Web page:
The Wally West Little Big Band

Big Band • Swing • Ballroom

Stacks Image 78
Our goal is to assist in making your event the best that it can be. Wally and his musicians are all professional full-time musicians with degrees in music, and they all possess the experience and knowledge in making great music come to life. Businesses, corporations, festivals, and brides have all relied on Wally's expertise in bringing the best of big band, swing and ballroom to their respective affairs.
Stacks Image 79
- We’re represented through Wally's musical contracting agency, a Better Business Bureau Accredited Business with an A+ rating. Click the banner to the right to see our profile.

- We’re fully insured with a $1,000,000.00 business liability insurance policy which protects you against any damages or injuries caused directly or indirectly by our performers. Without this coverage, you could be held liable if something unfortunate should happen during your event. Some locations and venues won't let an uninsured act perform in their facility. We can provide a certificate of insurance upon request. Always ask for proof of liability insurance.


Stacks Image 80

Concert Review from The Rhinoceros Times, September 11, 2005 by Orson Scott Card

Last Friday we were lucky enough to attend the opening concert of this season of "Music for a Great Space."

This concert series began fourteen years ago, when a magnificent organ was installed in the sanctuary of Christ United Methodist Church on Holden Road in Greensboro. This music-loving congregation wanted to share the new instrument with the whole community, and began inviting guest organists to perform.

Over the years, the concept broadened to include other kinds of performances, though the organ remains an important part of the season.

But the concert that kicked off this season was quite different from anything else on the docket. Wally West and his "Little Big Band" have a Greensboro connection -- West's wife (and the girl singer for the band) is Cathy West, who also serves as the coordinator for music and the arts of Christ Methodist.

So this band was definitely playing for the home crowd. The sanctuary was packed, and the response to the banter made it clear that most of the audience already knew the Wests very well -- and liked them.

They probably would have gotten a warm response from that crowd even if they weren't all that good.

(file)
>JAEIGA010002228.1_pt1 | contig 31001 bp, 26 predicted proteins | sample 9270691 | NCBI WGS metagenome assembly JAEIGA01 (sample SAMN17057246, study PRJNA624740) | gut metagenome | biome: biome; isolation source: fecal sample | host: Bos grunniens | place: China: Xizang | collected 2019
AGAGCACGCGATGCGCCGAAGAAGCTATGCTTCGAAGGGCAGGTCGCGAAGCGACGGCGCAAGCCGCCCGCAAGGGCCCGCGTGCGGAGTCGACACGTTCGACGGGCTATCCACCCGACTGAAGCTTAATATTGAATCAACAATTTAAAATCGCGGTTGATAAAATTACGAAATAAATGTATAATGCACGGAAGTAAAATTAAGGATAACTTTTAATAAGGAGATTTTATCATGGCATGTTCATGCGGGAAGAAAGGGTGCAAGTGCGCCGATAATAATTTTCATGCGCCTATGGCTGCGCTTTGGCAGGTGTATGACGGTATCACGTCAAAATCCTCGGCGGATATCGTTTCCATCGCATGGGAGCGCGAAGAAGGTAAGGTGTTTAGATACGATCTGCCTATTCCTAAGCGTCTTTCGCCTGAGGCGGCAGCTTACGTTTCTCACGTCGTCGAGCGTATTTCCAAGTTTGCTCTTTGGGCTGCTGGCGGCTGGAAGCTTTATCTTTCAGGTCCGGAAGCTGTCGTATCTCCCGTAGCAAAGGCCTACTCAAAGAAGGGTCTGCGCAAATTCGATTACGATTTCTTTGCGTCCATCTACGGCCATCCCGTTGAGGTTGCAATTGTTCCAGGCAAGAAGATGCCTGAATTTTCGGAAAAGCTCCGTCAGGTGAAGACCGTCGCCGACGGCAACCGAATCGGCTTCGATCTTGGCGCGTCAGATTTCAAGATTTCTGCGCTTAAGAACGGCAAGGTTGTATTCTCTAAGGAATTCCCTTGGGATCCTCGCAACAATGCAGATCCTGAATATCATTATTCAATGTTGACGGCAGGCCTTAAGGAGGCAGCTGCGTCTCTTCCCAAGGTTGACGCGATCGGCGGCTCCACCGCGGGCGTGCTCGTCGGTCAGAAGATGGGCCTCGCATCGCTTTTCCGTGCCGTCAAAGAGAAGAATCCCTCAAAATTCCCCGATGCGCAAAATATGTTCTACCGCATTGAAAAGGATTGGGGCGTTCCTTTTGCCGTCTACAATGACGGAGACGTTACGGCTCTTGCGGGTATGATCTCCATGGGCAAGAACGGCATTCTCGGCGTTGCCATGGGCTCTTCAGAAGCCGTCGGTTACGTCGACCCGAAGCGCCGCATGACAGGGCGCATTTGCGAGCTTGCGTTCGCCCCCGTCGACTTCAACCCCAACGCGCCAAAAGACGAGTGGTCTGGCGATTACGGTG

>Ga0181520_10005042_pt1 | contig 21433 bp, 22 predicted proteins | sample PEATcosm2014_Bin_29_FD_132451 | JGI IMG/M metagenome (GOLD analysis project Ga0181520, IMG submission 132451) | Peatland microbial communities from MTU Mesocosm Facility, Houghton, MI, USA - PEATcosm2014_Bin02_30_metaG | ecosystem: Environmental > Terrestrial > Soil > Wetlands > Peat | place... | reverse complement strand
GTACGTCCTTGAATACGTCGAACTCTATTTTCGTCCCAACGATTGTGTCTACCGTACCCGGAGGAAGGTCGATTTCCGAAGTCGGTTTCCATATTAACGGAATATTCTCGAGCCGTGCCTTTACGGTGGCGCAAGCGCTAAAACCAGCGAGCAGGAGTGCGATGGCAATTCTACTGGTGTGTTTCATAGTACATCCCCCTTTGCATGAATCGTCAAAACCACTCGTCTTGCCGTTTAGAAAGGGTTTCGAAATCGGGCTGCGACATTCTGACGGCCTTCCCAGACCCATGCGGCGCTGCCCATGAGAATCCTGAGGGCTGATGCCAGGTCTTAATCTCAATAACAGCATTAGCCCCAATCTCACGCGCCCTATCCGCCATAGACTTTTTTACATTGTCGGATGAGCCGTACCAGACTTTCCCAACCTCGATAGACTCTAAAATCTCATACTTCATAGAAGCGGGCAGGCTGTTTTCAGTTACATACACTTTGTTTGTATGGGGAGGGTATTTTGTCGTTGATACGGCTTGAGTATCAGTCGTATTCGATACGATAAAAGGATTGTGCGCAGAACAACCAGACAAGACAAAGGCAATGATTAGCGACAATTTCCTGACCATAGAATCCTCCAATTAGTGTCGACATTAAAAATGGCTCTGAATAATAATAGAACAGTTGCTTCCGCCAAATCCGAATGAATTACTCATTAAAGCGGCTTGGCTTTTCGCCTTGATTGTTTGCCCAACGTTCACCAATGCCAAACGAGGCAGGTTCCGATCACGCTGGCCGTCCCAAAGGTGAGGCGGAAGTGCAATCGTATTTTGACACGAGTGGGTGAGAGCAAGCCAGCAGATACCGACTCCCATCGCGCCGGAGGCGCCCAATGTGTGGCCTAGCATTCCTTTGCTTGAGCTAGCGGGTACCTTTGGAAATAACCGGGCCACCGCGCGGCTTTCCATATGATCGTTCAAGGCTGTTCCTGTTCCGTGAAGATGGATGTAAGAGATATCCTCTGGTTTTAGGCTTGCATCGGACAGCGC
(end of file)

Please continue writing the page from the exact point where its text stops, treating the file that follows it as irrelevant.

But I didn't know them. That made the banter seem kind of long now and then, because we came to enjoy ourselves, which only happens when he stops talking and plays.
And mostly that's what they did: Play and sing. I know big band music, and these performers were the real thing. West himself has recorded and toured with many top acts as a saxophonist, and every other instrumentalist is a superb professional performer. Who knew there was anybody this good right here in town?

Most contemporary jazz is so influenced by be-bop that it leaves me cold. Melody has long since been abandoned, and to an old horn player like me most of the performances sound like a bunch of guys showing off their hot licks during the tuning-up before the real concert -- only the real concert never comes.

With West's "Little Big Band," though, melody is still firmly in place. It's the kind of music that swung when Louis and Bing were remaking the pop music landscape and Ella was singing with Duke.

The only drawback was that in a church sanctuary, it didn't feel right to get up and dance. Which just about killed me. But ... I stayed in my seat and appreciated the tradeoff. You may not be able to dance, but the acoustics in the sanctuary were fantastic. Like singing in a really big shower, only without any echo or muddiness.

When they call it a "great space," they aren't kidding. It made me want to bring in the church choir I sing with, just so we can sing in a room designed for music.

And if you ever get a chance to hear Wally West's Little Big Band, don't pass it up.
© 2020 Wally West Click to Email